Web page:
At hypersonic speeds, the turbojet engine gives way to a much simpler air-breathing engine: the ramjet. The high-speed compressors and turbines of the turbojet are forgotten in the ramjet because the highvelocity air scooped up by the engine intake reaches
 pressures sufficient for engine operation as it "rams'' into the combustion chamber. Langley Research Center, in association with the Garrett Corporation, designed a hypersonic ramjet research engine for inflight testing on the X-15 rocket plane at Mach 6. This engine, however, was strictly experimental and incorporated several untested features, such as the use of hydrogen fuel in a combustion chamber operating at about 5000° F. Rather than risk a pilot by mounting this veritable bomb on the X-15, NASA asked Lewis Research Center to test the engine on the ground first. In 1970 NASA-Lewis already had the key elements for a large blowdown hypersonic tunnel in place at its Plum Brook station on Lake Erie, 50 miles west of Cleveland. The relative remoteness of the Plum Brook facility made it an ideal place to test what was bound to be a very noisy engine. For heat transfer research, a large 5000-psi tank farm had been installed there plus an induction-heated, graphite pebble-bed heater capable of raising a test gas to 3 500 ° F. To solve the chronic problem of oxidation of the graphite heater at extreme operating temperatures, inert gaseous nitrogen was initially passed through the heater. The controlled addition of....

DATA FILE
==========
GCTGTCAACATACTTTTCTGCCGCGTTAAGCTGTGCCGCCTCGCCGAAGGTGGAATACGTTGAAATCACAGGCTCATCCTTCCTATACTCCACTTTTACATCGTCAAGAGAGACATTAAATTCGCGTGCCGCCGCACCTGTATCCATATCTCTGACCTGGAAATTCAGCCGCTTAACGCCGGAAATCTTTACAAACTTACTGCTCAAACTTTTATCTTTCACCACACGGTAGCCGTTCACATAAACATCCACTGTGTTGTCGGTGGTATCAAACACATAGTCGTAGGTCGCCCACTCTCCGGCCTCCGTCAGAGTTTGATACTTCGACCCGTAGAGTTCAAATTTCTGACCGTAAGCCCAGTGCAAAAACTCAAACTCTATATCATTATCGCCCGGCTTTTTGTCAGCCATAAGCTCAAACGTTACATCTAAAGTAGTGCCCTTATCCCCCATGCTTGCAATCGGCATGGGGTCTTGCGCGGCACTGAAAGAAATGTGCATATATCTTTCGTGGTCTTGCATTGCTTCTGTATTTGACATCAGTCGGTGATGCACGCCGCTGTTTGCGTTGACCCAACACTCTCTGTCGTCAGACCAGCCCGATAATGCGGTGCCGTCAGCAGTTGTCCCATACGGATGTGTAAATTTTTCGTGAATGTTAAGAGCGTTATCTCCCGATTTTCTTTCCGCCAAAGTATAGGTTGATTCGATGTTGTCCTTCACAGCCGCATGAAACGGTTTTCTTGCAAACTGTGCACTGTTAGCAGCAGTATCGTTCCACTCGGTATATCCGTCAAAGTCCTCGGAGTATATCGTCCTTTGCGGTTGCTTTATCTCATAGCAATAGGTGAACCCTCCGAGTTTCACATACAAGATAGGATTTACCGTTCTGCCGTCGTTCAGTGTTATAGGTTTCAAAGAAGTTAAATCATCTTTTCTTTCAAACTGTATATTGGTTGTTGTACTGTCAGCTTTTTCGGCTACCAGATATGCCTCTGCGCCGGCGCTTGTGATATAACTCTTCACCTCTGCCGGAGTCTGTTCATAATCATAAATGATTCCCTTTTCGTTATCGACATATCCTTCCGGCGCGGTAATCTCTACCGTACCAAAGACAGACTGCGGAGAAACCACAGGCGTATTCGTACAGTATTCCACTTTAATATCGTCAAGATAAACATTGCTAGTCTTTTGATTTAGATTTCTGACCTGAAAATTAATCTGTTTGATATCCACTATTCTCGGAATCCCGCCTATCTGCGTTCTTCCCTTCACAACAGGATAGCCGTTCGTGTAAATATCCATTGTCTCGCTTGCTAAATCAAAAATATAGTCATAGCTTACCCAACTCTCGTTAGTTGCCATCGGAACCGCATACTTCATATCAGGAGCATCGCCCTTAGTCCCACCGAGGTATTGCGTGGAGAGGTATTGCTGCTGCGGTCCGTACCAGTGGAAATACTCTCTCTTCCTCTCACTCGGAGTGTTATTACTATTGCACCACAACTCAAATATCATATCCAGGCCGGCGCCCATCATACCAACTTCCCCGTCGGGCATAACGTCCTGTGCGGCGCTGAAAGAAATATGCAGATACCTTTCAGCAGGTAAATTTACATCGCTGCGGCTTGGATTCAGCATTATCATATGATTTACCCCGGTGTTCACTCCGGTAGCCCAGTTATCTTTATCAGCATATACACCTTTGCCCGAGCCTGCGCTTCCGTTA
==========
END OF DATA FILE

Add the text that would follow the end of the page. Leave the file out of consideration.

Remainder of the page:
oxygen to the nitrogen stream downstream of the heater but ahead of the test section provided a test medium that matched the constituents of atmospheric air in supporting combustion.
To convert the heat-transfer equipment into a hypersonic tunnel, Lewis personnel added three 42- inch water-cooled nozzles sized for Mach 5, 6, and 7 operation. A large steam ejector served to reduce tunnel pressures to those typical of high altitudes.
A full-scale "boilerplate" hypersonic engine was installed in the Plum Brook tunnel. Aerodynamically it conformed to the basic design, but there were no restrictions on structure weight for the ground tests. The engine did operate properly, burning hydrogen fuel successfully, but the thrust levels were lower than anticipated. Nevertheless, the tests were considered successful, auguring well for the eventual construction of a flight-model hypersonic ramjet and Mach 6 operation with air-breathing rather than rocket engines.